Dance Pharmaceuticals, a San Francisco firm, is again betting on inhaled insulin. The company is founded by folks from Nektar that helped Pfizer bring the now failed Exubera to market, and is working on scavenging the good aspects of that product and improving others. It sounds like they’re making fundamental changes to the compounds used in the spray, moving to a liquid variety, and making the inhaler much smaller. Amy Tenderich from Diabetes Mine interviewed the John Patton, CEO and Samantha Miller, Chief Business Officer of Dance Pharma.
A couple questions from the interview:
DM) I know you’re working on a much-improved inhaler device, but how does the drug itself differ from Exubera?
Samantha Miller) A good way to think about what Dance is doing is reformatting the Exubera technology. We’re taking the Exubera formulation and just removing some of the additional chemicals they had included — some of the additives.
On the device side … our formulation is a liquid pulmonary device instead of dry powder pulmonary device.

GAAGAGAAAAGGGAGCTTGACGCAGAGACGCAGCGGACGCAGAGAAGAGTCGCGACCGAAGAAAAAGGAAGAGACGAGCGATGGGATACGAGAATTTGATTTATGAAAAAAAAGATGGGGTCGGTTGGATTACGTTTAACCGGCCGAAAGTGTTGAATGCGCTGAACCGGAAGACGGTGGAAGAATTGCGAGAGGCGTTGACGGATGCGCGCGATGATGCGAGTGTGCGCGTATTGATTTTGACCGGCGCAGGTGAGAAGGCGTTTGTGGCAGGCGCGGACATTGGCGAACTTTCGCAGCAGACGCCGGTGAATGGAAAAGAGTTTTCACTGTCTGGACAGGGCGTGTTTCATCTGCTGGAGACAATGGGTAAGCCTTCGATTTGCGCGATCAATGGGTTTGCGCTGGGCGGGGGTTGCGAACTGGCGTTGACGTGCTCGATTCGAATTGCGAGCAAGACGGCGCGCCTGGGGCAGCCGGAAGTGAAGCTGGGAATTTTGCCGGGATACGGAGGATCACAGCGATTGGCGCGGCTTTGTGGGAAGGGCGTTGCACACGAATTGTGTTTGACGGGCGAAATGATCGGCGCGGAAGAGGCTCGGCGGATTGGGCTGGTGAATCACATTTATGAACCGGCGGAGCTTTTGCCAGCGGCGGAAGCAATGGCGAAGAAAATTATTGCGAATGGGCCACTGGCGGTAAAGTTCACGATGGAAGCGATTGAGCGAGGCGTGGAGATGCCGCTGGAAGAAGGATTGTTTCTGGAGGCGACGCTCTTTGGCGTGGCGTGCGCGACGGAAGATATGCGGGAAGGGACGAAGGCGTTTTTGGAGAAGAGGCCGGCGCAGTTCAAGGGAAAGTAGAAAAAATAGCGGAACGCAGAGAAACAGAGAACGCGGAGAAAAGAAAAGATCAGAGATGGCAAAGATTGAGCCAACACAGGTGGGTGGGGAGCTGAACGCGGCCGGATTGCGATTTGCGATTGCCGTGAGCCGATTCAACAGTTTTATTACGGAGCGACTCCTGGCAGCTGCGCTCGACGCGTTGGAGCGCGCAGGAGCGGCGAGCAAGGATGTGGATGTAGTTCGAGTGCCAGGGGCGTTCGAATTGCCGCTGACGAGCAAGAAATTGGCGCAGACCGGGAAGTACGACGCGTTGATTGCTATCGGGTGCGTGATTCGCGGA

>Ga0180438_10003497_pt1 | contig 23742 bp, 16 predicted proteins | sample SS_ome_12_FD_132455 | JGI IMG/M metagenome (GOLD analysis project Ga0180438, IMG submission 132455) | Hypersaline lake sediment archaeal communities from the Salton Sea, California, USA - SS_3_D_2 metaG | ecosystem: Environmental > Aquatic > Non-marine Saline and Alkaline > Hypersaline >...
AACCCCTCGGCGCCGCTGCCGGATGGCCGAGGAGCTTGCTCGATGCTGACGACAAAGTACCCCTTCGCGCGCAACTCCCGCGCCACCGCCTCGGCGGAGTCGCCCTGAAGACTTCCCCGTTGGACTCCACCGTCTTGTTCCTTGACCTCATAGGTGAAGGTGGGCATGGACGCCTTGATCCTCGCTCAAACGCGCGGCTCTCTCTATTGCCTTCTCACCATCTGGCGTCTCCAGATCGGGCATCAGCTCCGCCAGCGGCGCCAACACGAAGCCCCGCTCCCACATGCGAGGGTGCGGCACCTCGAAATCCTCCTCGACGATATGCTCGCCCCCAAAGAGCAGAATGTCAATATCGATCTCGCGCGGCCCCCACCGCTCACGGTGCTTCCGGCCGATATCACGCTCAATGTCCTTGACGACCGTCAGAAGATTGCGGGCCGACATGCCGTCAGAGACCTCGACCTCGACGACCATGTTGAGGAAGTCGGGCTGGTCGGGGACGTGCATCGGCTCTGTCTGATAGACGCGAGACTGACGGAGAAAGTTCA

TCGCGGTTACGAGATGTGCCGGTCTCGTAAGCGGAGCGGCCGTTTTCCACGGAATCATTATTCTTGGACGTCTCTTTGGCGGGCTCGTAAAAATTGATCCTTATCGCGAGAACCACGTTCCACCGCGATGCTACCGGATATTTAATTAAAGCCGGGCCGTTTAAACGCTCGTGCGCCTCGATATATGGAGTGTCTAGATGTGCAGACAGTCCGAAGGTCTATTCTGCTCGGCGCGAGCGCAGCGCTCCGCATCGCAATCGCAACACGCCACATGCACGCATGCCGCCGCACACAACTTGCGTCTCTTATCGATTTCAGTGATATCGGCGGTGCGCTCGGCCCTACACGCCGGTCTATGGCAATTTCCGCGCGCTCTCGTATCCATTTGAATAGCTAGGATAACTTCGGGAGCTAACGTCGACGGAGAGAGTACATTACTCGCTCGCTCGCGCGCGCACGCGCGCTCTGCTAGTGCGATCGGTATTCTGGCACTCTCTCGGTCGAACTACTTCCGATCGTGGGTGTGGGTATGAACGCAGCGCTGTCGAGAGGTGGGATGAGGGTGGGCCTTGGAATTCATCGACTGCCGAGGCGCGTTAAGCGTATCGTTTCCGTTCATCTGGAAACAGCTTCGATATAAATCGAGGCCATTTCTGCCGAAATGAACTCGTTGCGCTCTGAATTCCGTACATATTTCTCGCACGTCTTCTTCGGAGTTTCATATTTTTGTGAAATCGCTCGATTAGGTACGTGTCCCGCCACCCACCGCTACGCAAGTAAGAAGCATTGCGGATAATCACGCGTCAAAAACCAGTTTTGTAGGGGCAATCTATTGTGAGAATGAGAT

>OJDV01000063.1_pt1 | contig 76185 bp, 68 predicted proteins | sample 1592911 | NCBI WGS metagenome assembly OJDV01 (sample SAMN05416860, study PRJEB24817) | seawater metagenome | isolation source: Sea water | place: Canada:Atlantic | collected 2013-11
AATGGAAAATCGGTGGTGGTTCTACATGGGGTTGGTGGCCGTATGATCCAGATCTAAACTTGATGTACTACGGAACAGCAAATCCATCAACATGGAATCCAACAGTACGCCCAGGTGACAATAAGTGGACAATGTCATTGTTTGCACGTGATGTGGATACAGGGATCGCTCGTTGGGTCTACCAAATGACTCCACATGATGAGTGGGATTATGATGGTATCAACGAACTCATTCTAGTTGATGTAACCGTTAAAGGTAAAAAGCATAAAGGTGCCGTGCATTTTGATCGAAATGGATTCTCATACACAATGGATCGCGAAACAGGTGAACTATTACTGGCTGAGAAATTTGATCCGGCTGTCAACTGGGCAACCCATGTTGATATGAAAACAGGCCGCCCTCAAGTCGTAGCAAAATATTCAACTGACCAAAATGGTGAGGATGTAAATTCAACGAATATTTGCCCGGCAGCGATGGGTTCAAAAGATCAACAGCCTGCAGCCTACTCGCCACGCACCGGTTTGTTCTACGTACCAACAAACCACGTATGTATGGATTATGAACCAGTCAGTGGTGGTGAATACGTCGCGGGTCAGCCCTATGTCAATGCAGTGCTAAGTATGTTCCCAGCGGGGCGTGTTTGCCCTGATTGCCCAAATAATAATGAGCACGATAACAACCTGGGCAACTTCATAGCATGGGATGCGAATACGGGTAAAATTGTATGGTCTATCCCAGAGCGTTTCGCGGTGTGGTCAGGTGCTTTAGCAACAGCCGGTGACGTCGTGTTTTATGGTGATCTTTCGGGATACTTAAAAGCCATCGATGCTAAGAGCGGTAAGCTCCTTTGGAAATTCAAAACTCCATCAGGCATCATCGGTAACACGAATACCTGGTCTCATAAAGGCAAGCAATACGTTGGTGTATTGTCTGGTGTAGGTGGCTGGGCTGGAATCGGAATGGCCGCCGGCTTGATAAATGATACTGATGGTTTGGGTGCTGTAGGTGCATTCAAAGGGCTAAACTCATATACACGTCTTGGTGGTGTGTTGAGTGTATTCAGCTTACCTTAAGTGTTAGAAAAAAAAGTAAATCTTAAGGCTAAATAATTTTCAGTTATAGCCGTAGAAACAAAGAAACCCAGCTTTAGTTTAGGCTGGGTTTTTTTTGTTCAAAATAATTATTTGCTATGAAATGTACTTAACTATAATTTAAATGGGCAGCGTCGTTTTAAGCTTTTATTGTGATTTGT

Your website mentions aerosol technology. Sounds like this is going to be the ‘hairspray’ version of insulin?
SM) Aerosol is often used as another word for “inhalation” or “pulmonary.” So it’s a general tech word that could be misinterpreted. So we probably should use a different word…
John Patton) Actually, aerosol came about when a scientist’s little girl who had asthma — who was taking all these horrible oral steroids and things — said, ‘Daddy, why can’t you put my medicine in a spray like mommy’s hairspray?’ It originated back in the ‘50s. But we don’t like to be thought of that way at all. Ours is more of a gentle mist.